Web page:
Canadian Highlander soldiers known as "kilties" march into the armory in July 1917 as part of "British Recruiting Week."  from the collection of the Library of Congress

The war was over in December 1918, making that Christmas especially joyful.  Nevertheless, thousands of soldiers arriving on ferries and at railroad stations were still being directed to War Camp Units and would not be home for the holiday.  Dinners, parties and other entertainments were hurriedly organized.  On December 8 The New York Times announced "there will be a great dance at the 71st Regiment Armory, Park Avenue and Thirty-fourth Street, to which 3,000 tickets will be issued."

With peace the exhibitions returned.  1919 saw the Own-Your-Home Exhibition, where according to organizers, the "housing problems of this city" could be tackled.  In April the National Milk and Dairy Farm Exposition was held here.

But world war was not easily forgotten.  On June 19, 1919 the New York City's military, police and fire forces were organized in a city-wide mock drill that simulated an attack.   Bugles were sounded from every armory at 7:30 a.m.--no doubt terrifying civilians.  "Soon afterward, motorcycle couriers, bearing secret orders for the commanders of eleven regiments sped away from the 71st Regiment armory," wrote the New-York Tribune.  "For the purposes of the military problem the city was under martial law.  The seat of government was in the 71st Regiment Armory."

Later that year the armory was besieged not by a foreign enemy, but by children.  On December 5 The Evening World announced that the New York City Police Department intended to hold a "big entertainment" for children on December 23.  "The gifts will be presented by 100 soldiers who fought overseas, attired in Santa Claus costumes."  Every needy child would receive a package containing an article of clothing and other gifts.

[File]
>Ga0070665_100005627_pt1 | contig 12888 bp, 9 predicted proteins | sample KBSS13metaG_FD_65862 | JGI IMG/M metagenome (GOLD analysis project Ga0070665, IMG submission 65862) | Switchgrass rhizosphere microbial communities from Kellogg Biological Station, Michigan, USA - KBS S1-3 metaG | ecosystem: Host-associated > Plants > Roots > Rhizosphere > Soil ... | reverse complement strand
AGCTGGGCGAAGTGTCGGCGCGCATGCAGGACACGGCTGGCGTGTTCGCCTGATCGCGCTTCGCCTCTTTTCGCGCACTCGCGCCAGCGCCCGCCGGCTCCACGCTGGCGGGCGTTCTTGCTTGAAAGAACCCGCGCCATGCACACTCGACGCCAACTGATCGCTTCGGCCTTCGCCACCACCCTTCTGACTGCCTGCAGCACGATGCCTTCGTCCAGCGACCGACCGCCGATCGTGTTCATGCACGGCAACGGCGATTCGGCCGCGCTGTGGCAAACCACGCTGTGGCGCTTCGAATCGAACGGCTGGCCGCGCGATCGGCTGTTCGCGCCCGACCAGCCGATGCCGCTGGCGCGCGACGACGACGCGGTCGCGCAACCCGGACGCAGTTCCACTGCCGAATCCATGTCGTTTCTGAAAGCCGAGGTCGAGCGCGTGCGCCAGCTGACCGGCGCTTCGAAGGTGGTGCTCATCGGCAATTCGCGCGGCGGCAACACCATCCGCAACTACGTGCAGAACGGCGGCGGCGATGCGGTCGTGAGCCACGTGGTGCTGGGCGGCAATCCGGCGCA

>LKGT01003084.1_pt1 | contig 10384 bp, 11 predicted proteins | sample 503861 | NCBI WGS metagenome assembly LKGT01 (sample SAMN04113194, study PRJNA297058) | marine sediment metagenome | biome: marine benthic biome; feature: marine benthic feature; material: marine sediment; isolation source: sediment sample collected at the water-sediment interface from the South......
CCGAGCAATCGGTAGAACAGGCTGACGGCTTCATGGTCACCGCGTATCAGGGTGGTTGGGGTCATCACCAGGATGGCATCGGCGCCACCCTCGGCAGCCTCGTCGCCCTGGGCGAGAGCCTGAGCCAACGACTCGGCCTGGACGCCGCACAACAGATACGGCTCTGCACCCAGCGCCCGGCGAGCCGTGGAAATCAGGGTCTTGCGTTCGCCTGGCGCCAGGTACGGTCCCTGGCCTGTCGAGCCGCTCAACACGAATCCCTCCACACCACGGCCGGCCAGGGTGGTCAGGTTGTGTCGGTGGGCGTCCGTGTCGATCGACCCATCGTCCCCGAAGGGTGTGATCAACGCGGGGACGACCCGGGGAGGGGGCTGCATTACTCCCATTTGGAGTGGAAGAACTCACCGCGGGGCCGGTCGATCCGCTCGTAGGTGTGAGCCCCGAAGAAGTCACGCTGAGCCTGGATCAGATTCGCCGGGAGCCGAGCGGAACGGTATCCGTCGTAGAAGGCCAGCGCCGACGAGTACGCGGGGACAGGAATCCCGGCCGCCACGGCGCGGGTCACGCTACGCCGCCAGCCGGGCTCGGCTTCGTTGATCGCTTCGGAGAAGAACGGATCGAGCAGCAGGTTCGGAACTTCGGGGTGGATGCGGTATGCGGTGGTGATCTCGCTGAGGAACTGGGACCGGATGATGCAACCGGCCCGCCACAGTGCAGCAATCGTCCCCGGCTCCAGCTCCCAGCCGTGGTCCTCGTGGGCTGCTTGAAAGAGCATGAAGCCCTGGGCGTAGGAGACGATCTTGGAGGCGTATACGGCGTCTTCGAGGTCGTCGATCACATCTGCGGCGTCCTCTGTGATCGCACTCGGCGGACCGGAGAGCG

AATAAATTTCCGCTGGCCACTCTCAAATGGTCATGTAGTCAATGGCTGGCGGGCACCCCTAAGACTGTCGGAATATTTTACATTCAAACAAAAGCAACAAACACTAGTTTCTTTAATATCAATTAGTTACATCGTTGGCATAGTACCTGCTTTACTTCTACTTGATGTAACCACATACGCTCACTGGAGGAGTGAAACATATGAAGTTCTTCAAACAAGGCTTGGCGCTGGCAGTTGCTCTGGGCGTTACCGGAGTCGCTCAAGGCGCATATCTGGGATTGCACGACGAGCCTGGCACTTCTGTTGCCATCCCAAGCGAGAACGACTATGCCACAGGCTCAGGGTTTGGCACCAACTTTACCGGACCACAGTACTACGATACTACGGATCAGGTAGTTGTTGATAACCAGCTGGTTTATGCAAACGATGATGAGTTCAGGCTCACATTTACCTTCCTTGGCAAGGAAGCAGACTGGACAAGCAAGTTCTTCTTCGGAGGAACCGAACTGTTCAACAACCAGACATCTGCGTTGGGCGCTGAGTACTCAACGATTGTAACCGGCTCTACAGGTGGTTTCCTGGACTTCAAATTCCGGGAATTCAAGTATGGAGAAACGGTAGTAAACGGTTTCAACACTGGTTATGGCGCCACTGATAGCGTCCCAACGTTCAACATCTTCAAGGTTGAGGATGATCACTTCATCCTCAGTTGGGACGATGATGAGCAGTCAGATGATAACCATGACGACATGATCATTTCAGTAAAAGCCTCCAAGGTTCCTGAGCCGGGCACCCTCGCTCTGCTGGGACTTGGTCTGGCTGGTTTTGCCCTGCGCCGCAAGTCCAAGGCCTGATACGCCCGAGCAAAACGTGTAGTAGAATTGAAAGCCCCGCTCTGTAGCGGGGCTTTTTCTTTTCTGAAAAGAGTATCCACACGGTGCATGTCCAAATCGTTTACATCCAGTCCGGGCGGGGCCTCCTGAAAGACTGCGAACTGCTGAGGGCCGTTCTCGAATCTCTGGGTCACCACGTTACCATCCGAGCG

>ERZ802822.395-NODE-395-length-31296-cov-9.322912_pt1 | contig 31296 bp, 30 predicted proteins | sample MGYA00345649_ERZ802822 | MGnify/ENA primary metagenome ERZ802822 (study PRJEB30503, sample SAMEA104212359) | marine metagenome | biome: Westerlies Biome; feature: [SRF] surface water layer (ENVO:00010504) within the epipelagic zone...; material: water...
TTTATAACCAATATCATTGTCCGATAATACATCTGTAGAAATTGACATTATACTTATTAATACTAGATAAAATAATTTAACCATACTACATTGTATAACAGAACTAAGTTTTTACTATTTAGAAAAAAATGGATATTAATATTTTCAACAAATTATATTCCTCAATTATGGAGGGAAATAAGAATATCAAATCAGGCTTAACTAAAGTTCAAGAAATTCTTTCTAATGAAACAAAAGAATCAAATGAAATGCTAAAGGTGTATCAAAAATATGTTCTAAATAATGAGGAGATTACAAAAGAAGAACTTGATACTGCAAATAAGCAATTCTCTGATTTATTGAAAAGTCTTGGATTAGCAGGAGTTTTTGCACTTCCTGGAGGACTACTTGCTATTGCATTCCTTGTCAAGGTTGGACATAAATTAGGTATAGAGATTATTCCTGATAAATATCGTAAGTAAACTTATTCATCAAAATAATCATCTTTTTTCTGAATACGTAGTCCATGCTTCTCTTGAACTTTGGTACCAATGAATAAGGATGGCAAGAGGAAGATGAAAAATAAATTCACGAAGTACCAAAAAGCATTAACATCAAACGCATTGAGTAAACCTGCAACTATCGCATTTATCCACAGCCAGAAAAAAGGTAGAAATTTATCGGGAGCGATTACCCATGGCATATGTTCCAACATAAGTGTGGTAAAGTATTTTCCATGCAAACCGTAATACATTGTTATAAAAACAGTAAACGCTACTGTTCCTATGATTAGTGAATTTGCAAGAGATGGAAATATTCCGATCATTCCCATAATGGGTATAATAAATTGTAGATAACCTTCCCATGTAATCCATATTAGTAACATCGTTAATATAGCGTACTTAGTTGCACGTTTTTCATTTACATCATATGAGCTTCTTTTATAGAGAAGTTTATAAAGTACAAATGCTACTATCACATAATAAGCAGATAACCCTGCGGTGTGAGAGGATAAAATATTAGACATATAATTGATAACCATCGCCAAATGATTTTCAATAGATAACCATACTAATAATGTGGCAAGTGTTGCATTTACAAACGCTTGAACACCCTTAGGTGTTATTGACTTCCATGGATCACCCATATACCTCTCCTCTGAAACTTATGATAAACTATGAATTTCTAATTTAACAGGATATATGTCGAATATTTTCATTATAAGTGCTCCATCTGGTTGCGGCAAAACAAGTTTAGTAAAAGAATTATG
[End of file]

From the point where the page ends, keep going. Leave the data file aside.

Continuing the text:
The NYPD passed out 7,000 tickets to the event.  But the decision to announce the party in advance proved to be disastrous.  On December 24 The Times ran a headline reading "Children Run Riot In Christmas Fete--Armory Stormed by 14,000 Youngsters."  The article said "Police reserves from six precincts were called to restore order following a rush by the children upon the long tables...where thousands of their gifts were being distributed."  Women fainted, children were nearly crushed in the madness ("some on crutches," said The Times), and some were pushed "headlong down the Thirty-fourth Street entrance."

The armory continued to be the site of extraordinary events.   The Music Festival in April 1920 featured composer Serge Rachmanioff, conductor Walter Damrosch, and opera stars Sophie Braslau, Marie Sundelius, Orville Harrold, and Merle Alock, among others.  Also here that year was the Aviation Show, in which the "smallest dirigible in the world" was exhibited, along with Orville Wright's newest design, the Dayton-Wright aerial coupe.

Throughout the 1920s professional boxing and wrestling matches were presented in the armory.  One of the more bizarre events was the 1928 Talk Contest.  Organized by promoter Milton D. Crandall, well-known for his dance marathons, it pitted 36 persons (11 women and 25 men), "in a contest to determine which sex is the 'gabbier," according to The Times on December 25, 1928.